Canada has had a very peculiar pattern. There have been social democrats in Parliament since the '20s at least, but they have never been called on to form a government at the federal level. The pressures and temptations of rule haven't tainted their image of righteous idealism and bureaucratized them, as happened in Europe, and they retained some independence from the liberal wing of the elites, unlike in the U.S. By electoral threat, moral suasion (often piggy-backing on quite separate and autonomous social movement pressure), and occasional short-term support for minority governments, social democrats played a role in changing the Canadian state from its harsh classical liberalism of the '30s and before to something still capitalist, racist, sexist, queer-hatin', colonial, and otherwise deeply flawed, but a little more humane for some segments of the non-elite population.

As partial and flawed as it was, the appeal for some of an opportunity to create real, practical advance was understandable.

We don't live in the world any more, unfortunately. There is no longer the same space. This means that social democratic parties are not able to play the role they used to play -- politically distinct in qualitative ways from elite liberal parties and able to make small and flawed but still real steps towards a more humane world. In the early '70s, neoliberalism began to advance, signalling the beginning of the end of elite toleration of this space. Though it hasn't been total or uniform, rich-world social movements have ebbed since the height of the New Left in the early '70s and especially since the '80s. And when the Soviet Union collapsed, as oppressive and flawed as it was, so did some space for the electoral left in the West to operate.

So you have New Labour in Britain, now an elite liberal party, and quite a neoliberal one at that. A few years ago you had workers in Germany having to mobilize to defend welfare state provisions from a nominally socialist government. You have most of the socialist leadership in France telling their base to vote for an extremely neoliberal European Union constitution and most of their base refusing. Heck, Venezuela -- and this was before the more recent overt socialist and anti-imperialist turns by Chavez -- was treated as a global pariah (especially by the United States) for trying to implement a program that Tariq Ali (perhaps somewhat rhetorically) has compared to the program of the Clement Atlee Labour government in the United Kingdom immediately after World War Two. And here in Ontario at the provincial level, the biggest dose of neoliberalism came from the Harris Tories but the turn in that direction started under Bob Rae's NDP.

I'm not sure that the helpful conclusion here is the Trotskyist one, that the social democratic leadership constantly betrays the working class. They may, but I think it makes more sense to approach the problem in a less accusatory manner. There quite simply is less space for any purely electoral effort to make even incremental progressive change that is novel and that breaks with neoliberal logic. We need to pressure social democrats to understand that the most that voting for them can do now (with rare exceptions) is defend (small) past gains or maybe even only slow their erosion. We need to challenge them to recognize this new reality and decide what they are going to do. Are they happy being a more genuinely "liberal" (less neoliberal) liberal party, as the federal NDP seems to have fallen into, or do they want something more? And if they want something more, they have to accept that supporting, with effort and words and institutional space and money, extra-electoral social movements, including those considerably to their left, is the only way to create space for their electoral efforts to be a bit less futile.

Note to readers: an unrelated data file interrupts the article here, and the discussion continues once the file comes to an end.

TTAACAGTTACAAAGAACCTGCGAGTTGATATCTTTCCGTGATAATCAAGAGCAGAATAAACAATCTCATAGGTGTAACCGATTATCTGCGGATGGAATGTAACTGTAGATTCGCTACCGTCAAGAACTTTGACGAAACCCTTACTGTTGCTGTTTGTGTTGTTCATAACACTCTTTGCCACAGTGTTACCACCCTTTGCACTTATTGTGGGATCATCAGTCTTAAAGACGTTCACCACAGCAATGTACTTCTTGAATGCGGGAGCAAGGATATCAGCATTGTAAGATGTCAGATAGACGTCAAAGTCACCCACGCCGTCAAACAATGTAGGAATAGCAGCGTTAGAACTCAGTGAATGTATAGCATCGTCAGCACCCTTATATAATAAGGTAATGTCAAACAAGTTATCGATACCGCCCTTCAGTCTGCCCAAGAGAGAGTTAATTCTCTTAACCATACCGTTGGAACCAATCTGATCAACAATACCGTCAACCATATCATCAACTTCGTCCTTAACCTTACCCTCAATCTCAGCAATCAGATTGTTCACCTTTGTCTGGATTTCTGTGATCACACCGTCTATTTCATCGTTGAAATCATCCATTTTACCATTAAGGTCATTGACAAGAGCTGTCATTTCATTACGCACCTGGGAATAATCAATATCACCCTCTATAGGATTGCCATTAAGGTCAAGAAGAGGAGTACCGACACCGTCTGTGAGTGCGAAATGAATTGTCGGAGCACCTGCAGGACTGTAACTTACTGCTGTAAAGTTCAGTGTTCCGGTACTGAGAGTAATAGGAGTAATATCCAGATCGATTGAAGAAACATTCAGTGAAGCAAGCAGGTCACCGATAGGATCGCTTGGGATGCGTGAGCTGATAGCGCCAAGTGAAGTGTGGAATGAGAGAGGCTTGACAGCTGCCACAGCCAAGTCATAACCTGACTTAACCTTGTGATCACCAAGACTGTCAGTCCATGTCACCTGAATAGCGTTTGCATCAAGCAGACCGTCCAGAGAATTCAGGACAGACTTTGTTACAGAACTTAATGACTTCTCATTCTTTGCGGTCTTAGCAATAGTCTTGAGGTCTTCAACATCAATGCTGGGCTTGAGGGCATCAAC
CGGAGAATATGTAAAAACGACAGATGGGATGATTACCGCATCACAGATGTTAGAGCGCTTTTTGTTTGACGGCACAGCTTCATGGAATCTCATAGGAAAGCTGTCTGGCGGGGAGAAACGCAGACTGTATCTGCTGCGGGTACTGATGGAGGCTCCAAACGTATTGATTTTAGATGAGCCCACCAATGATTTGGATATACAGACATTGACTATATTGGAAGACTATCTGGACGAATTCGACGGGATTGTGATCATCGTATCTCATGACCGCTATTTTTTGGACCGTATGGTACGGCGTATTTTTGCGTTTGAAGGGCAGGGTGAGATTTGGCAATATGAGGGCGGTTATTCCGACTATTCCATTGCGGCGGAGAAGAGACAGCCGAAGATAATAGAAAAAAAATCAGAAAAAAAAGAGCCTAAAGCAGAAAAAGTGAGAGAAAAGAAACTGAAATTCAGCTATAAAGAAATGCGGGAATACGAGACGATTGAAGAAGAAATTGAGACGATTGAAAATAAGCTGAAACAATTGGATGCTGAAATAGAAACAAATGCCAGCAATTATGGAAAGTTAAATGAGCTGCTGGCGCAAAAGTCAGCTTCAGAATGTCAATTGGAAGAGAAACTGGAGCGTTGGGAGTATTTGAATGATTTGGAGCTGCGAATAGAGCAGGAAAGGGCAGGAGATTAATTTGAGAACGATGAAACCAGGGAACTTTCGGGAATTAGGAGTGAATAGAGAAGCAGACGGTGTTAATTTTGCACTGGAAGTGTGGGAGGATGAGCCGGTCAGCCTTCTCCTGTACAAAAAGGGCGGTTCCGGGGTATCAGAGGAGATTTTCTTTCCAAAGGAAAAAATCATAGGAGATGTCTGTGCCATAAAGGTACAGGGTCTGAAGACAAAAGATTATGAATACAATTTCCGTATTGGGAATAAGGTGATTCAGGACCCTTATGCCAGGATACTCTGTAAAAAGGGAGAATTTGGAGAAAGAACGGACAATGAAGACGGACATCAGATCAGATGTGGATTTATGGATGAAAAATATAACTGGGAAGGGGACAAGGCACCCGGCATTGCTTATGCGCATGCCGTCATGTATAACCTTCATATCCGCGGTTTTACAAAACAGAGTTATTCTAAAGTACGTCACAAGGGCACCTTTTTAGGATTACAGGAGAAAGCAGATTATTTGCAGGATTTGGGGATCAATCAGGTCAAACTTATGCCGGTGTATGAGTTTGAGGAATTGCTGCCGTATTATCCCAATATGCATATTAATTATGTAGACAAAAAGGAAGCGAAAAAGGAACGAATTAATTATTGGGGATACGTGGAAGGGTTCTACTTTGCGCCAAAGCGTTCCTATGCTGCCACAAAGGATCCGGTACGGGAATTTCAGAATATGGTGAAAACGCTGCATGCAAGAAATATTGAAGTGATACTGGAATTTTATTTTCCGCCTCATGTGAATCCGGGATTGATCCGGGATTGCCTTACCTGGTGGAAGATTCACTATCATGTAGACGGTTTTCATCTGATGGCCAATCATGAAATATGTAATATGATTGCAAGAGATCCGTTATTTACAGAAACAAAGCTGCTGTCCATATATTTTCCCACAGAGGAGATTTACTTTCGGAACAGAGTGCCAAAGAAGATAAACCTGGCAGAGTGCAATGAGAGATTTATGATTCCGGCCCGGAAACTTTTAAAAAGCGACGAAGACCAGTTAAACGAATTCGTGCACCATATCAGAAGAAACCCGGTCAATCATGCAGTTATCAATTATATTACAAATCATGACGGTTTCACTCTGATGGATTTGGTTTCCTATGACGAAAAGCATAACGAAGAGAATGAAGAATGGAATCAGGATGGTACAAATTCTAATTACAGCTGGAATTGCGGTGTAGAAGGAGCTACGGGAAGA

[See also Election Post #1: Caving In and General Analysis, Election Post #2: Can't Tell the Players Without a Program, and Election Post #3: Elite Consensus, Election Post #4: Elite Divisions .]


Annamarie said...

Well said! You did excellent research on this subject.

However, I still think that the NDP is the party that will work work toward social-democratic progress, albeit little steps at a time. As for the issues you raised, I've put some of those questions to ALL the parties. NDP are the only ones who replied. (More peacekeeping, poverty reduction, environment, etc.) You will find some of these replies on my website. I've just sent out another letter to ALL the parties. I will be posting their replies as (if) I receive them.

Here is the link to my latest post on this:
Best regards,

hollowentry said...

We may disagree on some particulars, but a really thoughtful post nonetheless.

Todd said...

"Conservative victory?"

Yeesh! A bit early to be throwing in the towel, isn't it?

Boy, I seriously wish the NDP could be challenged from the left . . . .

Scott said...

8) Okay, yes, I shouldn't let my sense of pending doom call the race before it's done.

And thanks, all of you, for your comments!